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History World War Ii

Too Young to Die

Canada's Boy Soldiers, Sailors and Airmen in the Second World War

by (author) John Boileau & Dan Black

foreword by John de Chastelain

James Lorimer & Company Ltd., Publishers
Initial publish date
Oct 2016
World War II, Post-Confederation (1867-)
  • Hardback

    Publish Date
    Oct 2016
    List Price
  • eBook

    Publish Date
    Oct 2016
    List Price

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John Boileau and Dan Black tell the stories of some of the 30,000 underage youths -- some as young as fourteen -- who joined the Canadian Armed Forces in the Second World War. This is the companion volume to the authors' popular 2013 book Old Enough to Fight about boy soldiers in the First World War. Like their predecessors a generation before, these boys managed to enlist despite their youth. Most went on to face action overseas in what would become the deadliest military conflict in human history.

They enlisted for a myriad of personal reasons -- ranging from the appeal of earning regular pay after the unemployment and poverty of the Depression to the desire to avenge the death of a brother or father killed overseas. Canada's boy soldiers, sailors and airmen saw themselves contributing to the war effort in a visible, meaningful way, even when that meant taking on very adult risks and dangers of combat.

Meticulously researched and extensively illustrated with photographs, personal documents and specially commissioned maps, Too Young to Die provides a touching and fascinating perspective on the Canadian experience in the Second World War.

Among the individuals whose stories are told:

  • Ken Ewing, at age sixteen taken prisoner at Hong Kong and then a teenager in a Japanese prisoner of war camp
  • Ralph Frayne, so determined to fight that he enlisted in the army, navy and Merchant Navy all before the age of seventeen
  • Robert Boulanger, at age eighteen the youngest Canadian to die on the Dieppe beaches

About the authors

JOHN BOILEAU`s interest in Canadian history has been instrumental in his writing career which began after his retirement from the Canadian army in 1999. During his 37-year career in the forces he served in Canada, Germany, the United States, Cyprus and the United Kingdom. He was Consulting Editor for A Century of Service: Canada`s Armed Forces From the Boer War to East Timor, by Jim Lotz, published in 2000. His articles can be found in The Beaver, Legion Magazine, Saltscapes, the Halifax Sunday Herald and the Saint John Telegraph-Journal. He and his wife, Miriam, live on the shores of St Margaret`s Bay, NS.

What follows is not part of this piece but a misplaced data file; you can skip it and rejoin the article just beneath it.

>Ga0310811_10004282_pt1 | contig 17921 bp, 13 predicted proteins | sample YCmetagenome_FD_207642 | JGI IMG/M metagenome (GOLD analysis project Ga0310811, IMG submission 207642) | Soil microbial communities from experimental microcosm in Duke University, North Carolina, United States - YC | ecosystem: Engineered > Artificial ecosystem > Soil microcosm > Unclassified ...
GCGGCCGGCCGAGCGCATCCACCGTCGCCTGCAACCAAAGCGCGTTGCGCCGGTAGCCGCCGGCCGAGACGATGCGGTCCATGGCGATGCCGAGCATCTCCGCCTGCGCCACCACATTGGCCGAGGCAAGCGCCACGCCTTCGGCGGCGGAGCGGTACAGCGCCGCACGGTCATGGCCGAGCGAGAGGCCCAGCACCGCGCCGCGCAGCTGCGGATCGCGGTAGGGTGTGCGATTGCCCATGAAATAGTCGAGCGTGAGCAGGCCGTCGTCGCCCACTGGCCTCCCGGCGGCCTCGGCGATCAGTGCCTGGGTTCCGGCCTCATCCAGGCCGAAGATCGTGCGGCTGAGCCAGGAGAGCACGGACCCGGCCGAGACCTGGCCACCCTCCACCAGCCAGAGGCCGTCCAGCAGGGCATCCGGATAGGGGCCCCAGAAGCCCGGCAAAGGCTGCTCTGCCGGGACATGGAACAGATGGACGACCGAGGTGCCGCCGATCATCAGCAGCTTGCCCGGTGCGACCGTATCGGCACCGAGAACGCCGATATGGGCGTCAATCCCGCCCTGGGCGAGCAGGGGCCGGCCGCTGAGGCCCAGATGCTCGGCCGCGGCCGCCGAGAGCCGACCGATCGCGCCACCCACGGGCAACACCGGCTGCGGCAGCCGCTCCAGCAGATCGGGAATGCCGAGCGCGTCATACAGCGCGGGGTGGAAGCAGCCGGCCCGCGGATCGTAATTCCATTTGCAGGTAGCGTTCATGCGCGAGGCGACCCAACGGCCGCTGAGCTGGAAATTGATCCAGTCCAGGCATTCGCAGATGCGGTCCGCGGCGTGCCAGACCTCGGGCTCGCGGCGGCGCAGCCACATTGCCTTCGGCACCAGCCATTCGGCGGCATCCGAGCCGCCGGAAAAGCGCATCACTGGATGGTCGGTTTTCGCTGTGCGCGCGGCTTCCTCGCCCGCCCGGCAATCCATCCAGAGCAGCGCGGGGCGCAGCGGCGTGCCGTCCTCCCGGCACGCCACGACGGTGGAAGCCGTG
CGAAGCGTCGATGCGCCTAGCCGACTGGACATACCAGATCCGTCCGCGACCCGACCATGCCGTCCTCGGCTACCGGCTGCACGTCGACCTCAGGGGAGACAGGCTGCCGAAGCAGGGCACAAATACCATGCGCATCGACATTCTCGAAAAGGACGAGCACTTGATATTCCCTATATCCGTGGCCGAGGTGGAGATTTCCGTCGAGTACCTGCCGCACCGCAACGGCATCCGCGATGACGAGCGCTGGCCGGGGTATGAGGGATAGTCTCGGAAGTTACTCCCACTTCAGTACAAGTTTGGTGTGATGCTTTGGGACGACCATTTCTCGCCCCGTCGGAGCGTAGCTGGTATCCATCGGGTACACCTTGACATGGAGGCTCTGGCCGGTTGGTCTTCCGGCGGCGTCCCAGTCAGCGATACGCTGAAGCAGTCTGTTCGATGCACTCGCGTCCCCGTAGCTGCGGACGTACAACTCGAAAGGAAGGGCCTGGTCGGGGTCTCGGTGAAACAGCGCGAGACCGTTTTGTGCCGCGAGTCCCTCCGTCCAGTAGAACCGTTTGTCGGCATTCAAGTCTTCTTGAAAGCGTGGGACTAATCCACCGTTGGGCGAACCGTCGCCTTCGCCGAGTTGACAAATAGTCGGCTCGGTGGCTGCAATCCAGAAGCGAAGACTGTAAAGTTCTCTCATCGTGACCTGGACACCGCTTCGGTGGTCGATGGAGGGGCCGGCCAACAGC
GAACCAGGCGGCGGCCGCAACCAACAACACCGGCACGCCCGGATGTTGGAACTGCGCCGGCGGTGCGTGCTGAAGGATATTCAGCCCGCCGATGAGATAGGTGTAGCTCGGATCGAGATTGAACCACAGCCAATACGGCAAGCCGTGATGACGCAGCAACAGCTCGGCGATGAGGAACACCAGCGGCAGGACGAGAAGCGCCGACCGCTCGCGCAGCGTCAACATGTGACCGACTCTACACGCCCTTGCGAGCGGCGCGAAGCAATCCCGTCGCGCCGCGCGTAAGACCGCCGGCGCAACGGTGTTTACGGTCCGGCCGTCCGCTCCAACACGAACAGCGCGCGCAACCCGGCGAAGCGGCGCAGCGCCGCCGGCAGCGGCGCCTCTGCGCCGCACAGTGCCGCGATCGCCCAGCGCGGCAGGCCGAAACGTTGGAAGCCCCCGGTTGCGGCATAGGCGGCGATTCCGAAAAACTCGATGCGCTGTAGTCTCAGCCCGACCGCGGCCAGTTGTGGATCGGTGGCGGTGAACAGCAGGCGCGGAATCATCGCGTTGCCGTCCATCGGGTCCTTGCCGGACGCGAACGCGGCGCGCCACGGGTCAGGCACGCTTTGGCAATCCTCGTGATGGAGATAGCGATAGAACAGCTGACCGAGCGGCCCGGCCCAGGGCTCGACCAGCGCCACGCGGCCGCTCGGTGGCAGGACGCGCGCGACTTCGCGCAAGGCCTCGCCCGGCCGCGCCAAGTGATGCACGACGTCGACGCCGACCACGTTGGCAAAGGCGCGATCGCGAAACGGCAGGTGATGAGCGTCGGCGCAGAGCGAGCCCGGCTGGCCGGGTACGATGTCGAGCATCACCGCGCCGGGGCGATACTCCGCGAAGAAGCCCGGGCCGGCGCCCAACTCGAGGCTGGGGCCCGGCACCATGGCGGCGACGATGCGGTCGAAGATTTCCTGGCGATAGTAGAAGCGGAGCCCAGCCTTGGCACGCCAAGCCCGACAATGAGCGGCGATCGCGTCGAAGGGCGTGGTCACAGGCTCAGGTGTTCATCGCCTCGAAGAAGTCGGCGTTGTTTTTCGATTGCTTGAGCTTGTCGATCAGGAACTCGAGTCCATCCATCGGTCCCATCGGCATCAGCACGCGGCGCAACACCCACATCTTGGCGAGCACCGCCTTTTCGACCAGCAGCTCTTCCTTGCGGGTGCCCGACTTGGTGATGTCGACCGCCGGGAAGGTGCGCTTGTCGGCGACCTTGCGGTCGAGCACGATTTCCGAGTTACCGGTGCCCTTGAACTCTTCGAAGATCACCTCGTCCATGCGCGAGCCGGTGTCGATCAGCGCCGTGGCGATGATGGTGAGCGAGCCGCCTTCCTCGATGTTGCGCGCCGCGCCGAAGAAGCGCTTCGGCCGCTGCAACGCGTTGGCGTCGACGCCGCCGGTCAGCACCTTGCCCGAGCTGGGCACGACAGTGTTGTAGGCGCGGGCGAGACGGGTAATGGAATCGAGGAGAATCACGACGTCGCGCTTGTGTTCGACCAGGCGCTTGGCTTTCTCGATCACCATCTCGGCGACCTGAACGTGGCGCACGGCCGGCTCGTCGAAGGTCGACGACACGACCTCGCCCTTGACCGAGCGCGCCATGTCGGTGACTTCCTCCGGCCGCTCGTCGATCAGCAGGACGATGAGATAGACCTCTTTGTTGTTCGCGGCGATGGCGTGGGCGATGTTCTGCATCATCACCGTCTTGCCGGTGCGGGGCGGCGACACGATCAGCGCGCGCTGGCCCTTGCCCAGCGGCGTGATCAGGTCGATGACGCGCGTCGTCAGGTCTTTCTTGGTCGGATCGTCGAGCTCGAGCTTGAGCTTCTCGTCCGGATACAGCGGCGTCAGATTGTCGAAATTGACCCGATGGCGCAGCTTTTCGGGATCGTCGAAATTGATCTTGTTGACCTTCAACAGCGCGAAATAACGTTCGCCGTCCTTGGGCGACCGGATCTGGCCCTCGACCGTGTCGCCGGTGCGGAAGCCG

John Boileau's profile page

DAN BLACK has written and edited hundreds of articles on Canada's military, past and present. He is the former editor of Legion Magazine and the co-author of Old Enough to Fight: Canada's Boy Soldiers in the First World War and Too Young to Die: Canada's Boy Soldiers, Sailors and Airmen in the Second World War, with John Boileau. Dan lives outside of Ottawa.

Dan Black's profile page

GENERAL JOHN de CHASTELAIN is a former Chief of the Defence Staff for the Canadian Armed Forces and an ambassador to the United States.

John de Chastelain's profile page

Editorial Reviews

"Dan Black has again brought to life the stories of underage soldiers, sailors and airmen.
To track down underage soldiers, Black and Boileau delved into the personnel files of soldiers, sailors and airmen; more specifically, the estate branch form... Too Young to Die tells the chronology of the Second World War."

Inside Ottawa Valley

"In Too Young to Die, the authors do an exemplary job of ensuring reliability to the young men...
Through Too Young to Die remains a fact-based, non-fiction work, both Boileau and Black are able to keep the attention of the reader due to the accessibility of the tales being told."

The Chronicle Herald

"Too Young to Die, by John Boileau and Dan Black, provides an exhaustive account of the lads, some as young as 14, who bluffed their way into the Canadian armed forces during the Second World War. They lied about their age or borrowed an older brother's identity, puffed-up their often scrawny chests and signed on the dotted line.
The work provides in-depth accounts of how underage Canadians made their way to war, fought and, in many cases, died for their country, despite not being old enough to vote."

Atlantic Books Today

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